A mysterious journey into a new musical dimension and deeper levels of pain.

Alternative Press

**** Enthusiastically Endorsed

After three year's wait, it would be churlish to expect PJ Harvey's fourth album to have much in common with any of its predecessors. Still in her mid-20s for even the primal exorcism of 1995's "To Bring You My Love", Harvey is now just a year off 30, and whatever else she's been imbibing as she contemplates that milestone, a deeper draught of swamp-driven blues obviously wasn't part of it.

"Is This Desire?" is not the most tuneful collection of songs she has written; nor, with caterwauling fragments like "The Sky Lit Up" and "My Beautiful Leah" clocking in at under two minutes, is it her most fulfilled. In terms of texture and sheer sonic indulgence, however, it is certainly her darkest, from the sibilant saga of "Catherine" itself, a bitter delicacy that owes at least some of its presentation to Ruby.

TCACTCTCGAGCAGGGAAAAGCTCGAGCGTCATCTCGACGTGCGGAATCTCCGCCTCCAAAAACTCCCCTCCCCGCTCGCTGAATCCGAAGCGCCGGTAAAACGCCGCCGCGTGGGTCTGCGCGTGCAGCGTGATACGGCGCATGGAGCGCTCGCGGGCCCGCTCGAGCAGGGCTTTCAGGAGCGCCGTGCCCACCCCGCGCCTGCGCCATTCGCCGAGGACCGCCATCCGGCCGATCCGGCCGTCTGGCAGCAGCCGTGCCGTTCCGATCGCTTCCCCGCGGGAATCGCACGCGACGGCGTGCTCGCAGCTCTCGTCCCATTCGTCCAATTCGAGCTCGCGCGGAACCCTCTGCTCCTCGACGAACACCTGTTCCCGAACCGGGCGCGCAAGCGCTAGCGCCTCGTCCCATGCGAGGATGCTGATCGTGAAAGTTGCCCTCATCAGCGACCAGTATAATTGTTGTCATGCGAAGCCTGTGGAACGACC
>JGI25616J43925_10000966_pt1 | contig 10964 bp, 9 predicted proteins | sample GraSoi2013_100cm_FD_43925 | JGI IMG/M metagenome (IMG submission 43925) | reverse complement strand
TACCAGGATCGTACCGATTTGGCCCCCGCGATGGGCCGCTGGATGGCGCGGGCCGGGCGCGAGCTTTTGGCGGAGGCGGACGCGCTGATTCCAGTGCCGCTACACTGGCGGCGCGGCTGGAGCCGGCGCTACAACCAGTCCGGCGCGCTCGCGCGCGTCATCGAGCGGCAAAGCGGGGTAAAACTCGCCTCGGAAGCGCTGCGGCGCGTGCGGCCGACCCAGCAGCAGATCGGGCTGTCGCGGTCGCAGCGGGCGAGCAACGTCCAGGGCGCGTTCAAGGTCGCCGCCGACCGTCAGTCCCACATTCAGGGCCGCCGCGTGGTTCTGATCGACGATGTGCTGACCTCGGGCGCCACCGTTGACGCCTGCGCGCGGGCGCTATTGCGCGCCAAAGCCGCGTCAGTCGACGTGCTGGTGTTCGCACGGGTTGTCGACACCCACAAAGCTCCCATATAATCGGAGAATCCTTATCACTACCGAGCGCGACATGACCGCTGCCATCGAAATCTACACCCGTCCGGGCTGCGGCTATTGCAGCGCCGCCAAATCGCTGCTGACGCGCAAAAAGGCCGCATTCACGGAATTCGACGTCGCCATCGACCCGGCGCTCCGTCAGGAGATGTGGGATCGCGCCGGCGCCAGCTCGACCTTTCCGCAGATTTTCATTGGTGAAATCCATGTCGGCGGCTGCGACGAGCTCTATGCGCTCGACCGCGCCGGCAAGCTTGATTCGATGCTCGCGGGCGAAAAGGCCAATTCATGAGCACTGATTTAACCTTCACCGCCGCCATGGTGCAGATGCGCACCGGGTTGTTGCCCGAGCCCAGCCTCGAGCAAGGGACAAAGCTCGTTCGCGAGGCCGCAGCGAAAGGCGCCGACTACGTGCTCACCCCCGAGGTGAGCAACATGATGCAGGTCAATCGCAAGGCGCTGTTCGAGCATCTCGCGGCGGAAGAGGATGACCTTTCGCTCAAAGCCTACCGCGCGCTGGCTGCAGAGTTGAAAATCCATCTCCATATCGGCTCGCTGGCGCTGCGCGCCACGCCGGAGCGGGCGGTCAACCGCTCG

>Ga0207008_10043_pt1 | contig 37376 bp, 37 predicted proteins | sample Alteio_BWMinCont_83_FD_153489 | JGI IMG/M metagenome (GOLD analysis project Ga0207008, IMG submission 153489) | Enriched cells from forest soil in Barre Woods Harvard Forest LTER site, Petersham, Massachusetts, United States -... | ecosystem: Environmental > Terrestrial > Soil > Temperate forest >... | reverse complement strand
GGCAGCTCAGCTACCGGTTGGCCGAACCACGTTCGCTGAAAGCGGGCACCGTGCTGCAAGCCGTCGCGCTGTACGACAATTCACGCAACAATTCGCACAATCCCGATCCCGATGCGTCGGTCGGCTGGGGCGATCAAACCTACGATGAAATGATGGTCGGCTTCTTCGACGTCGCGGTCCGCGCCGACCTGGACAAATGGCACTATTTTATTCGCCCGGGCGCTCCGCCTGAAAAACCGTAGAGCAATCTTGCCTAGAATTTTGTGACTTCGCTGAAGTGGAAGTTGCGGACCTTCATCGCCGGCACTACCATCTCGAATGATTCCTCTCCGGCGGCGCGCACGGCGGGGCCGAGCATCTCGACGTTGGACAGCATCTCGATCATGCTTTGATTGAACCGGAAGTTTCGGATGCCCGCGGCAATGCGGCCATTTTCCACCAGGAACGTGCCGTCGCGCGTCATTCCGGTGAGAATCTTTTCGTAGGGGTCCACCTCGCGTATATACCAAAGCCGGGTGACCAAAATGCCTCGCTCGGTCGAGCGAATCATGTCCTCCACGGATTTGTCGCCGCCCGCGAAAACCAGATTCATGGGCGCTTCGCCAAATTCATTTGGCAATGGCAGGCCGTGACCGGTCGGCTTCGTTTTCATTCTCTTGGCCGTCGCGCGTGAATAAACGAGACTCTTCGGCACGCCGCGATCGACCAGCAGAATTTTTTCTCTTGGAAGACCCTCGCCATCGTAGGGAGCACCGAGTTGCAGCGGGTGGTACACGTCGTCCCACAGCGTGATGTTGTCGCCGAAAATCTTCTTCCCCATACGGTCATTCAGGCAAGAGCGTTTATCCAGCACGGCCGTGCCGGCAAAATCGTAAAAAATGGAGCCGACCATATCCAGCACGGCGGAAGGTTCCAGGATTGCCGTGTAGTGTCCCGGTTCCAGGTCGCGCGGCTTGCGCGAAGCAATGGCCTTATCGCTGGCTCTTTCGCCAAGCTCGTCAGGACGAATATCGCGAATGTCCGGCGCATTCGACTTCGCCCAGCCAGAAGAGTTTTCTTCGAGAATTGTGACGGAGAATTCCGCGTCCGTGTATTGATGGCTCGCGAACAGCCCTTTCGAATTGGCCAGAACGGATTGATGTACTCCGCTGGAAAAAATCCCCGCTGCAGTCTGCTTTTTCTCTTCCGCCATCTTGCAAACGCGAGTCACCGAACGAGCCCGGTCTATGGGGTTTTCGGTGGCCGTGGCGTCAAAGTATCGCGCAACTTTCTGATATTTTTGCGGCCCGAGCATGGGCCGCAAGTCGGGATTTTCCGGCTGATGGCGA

Building on the semi-experimental feel of "Love", then "Is This Desire?" is as concerned with musical dislocation as it is with the songs. And though a few old Harvey trademarks do eventually emerge from producer Flood's impenetrable mix (her continued obsession with water, for example), you're more likely to catch the Risidents traipsing through the mix than you are "Sheela Na Gig."

Maybe the opener, "Angeline," does follow an old Danielle Dax guitar riff through what swiftly emerges as a genuinely beautiful song, but it's the only one to even acknowledge such conventions. Rather, imagine innumerable (but never tiresomely so) remixes of the last album's "Working For the Man," over which P.J. wrings ever-new dimensions from that so remarkable voice... and ever-new pain from her pen.

Harvey's acolytes will undoubtedly pore over "Is This Desire?" in search of recent loves and losses, and maybe that fling with Nick Cave has left a shadow-- most likely cast across "The River" and "No Girl So Sweet," the most pointedly personal songs here. For the most part, however, "Is This Desire?" remains so obsessively mysterious that it doesn't even answer its own title question. Or if it does, it's a desire that's best left unspoken. (Island) Dave Thompson

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